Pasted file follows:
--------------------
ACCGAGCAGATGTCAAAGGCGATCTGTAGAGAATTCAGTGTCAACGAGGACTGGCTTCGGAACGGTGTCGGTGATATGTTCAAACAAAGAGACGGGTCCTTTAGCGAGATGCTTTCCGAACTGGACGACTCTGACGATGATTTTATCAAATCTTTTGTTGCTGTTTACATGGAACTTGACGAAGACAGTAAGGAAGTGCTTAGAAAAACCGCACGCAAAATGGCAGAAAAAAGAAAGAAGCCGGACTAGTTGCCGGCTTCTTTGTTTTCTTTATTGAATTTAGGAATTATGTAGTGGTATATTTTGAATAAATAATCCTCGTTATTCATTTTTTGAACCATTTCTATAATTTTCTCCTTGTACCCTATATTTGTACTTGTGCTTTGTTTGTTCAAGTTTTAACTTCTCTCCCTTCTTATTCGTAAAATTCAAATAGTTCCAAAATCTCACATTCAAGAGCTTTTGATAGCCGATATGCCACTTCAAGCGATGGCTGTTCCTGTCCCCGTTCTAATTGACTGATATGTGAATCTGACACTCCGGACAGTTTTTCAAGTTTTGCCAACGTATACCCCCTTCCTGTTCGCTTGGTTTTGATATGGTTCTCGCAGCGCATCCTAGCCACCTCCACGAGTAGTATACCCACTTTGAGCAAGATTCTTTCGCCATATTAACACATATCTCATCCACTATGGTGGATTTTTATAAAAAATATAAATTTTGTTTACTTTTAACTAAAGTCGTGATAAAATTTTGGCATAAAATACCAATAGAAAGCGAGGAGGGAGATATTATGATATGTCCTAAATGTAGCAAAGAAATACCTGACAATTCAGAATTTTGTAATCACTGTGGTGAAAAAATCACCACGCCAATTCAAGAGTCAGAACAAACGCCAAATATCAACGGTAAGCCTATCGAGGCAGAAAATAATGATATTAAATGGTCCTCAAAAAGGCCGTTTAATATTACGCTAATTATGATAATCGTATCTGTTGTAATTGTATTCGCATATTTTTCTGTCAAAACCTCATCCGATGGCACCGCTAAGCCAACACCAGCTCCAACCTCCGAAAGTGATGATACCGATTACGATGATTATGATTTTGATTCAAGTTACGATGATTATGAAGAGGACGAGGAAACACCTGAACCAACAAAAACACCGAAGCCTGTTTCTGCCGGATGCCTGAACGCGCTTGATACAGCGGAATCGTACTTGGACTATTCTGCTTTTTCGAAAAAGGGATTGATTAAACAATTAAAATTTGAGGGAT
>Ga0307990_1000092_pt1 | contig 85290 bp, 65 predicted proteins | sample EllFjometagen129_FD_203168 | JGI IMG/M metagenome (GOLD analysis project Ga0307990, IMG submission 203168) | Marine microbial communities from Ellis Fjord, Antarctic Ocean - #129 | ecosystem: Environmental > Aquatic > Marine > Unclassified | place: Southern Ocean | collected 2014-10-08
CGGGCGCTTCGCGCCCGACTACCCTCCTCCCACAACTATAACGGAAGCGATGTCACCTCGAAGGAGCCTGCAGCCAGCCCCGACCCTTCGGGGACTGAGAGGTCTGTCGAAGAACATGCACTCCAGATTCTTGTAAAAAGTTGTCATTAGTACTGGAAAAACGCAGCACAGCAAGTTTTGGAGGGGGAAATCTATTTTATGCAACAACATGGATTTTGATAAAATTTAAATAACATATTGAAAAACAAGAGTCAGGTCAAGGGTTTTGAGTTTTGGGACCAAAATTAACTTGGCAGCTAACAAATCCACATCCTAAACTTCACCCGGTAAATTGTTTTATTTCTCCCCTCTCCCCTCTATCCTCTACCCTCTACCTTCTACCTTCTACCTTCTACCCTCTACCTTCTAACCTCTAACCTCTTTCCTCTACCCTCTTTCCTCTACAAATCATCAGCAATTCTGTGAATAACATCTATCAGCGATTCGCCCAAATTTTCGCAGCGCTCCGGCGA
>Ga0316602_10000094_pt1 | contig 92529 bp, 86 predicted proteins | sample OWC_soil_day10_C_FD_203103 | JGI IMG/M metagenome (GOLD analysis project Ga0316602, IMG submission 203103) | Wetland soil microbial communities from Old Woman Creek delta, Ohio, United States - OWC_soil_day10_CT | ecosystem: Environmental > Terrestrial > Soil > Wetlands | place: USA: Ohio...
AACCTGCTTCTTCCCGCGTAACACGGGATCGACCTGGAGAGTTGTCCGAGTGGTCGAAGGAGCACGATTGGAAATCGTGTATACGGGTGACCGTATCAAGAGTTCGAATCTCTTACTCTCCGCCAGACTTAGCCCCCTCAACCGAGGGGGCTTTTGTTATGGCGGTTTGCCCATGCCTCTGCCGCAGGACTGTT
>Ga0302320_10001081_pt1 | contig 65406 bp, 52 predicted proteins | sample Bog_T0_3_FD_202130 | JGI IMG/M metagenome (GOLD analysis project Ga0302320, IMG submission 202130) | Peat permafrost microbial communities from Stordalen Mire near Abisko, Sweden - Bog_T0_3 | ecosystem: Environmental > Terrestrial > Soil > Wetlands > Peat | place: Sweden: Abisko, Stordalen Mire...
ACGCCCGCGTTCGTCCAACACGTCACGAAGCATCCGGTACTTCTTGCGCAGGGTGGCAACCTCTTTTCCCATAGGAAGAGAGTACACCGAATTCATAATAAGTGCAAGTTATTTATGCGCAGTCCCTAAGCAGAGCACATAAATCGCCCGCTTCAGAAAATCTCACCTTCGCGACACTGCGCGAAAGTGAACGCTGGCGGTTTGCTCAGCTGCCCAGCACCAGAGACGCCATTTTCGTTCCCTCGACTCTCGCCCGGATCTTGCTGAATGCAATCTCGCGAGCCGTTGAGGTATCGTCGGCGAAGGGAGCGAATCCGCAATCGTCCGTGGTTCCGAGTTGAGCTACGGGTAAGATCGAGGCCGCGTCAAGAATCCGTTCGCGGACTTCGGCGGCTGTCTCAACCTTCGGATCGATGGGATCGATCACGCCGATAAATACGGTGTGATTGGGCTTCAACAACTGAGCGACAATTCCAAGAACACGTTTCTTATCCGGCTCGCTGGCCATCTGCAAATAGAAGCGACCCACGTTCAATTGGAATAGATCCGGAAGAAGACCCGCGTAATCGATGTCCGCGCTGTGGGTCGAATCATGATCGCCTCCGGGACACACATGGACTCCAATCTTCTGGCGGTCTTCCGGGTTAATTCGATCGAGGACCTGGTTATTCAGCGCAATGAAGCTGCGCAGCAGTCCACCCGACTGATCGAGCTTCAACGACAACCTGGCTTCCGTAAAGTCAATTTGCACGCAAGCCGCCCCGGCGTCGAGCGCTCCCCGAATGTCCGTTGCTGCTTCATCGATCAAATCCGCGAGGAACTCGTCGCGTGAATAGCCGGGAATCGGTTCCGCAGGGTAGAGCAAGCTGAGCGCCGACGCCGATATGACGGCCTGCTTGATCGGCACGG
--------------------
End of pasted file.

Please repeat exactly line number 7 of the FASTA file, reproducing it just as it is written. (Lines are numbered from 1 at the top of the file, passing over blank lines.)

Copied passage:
ACGCCCGCGTTCGTCCAACACGTCACGAAGCATCCGGTACTTCTTGCGCAGGGTGGCAACCTCTTTTCCCATAGGAAGAGAGTACACCGAATTCATAATAAGTGCAAGTTATTTATGCGCAGTCCCTAAGCAGAGCACATAAATCGCCCGCTTCAGAAAATCTCACCTTCGCGACACTGCGCGAAAGTGAACGCTGGCGGTTTGCTCAGCTGCCCAGCACCAGAGACGCCATTTTCGTTCCCTCGACTCTCGCCCGGATCTTGCTGAATGCAATCTCGCGAGCCGTTGAGGTATCGTCGGCGAAGGGAGCGAATCCGCAATCGTCCGTGGTTCCGAGTTGAGCTACGGGTAAGATCGAGGCCGCGTCAAGAATCCGTTCGCGGACTTCGGCGGCTGTCTCAACCTTCGGATCGATGGGATCGATCACGCCGATAAATACGGTGTGATTGGGCTTCAACAACTGAGCGACAATTCCAAGAACACGTTTCTTATCCGGCTCGCTGGCCATCTGCAAATAGAAGCGACCCACGTTCAATTGGAATAGATCCGGAAGAAGACCCGCGTAATCGATGTCCGCGCTGTGGGTCGAATCATGATCGCCTCCGGGACACACATGGACTCCAATCTTCTGGCGGTCTTCCGGGTTAATTCGATCGAGGACCTGGTTATTCAGCGCAATGAAGCTGCGCAGCAGTCCACCCGACTGATCGAGCTTCAACGACAACCTGGCTTCCGTAAAGTCAATTTGCACGCAAGCCGCCCCGGCGTCGAGCGCTCCCCGAATGTCCGTTGCTGCTTCATCGATCAAATCCGCGAGGAACTCGTCGCGTGAATAGCCGGGAATCGGTTCCGCAGGGTAGAGCAAGCTGAGCGCCGACGCCGATATGACGGCCTGCTTGATCGGCACGG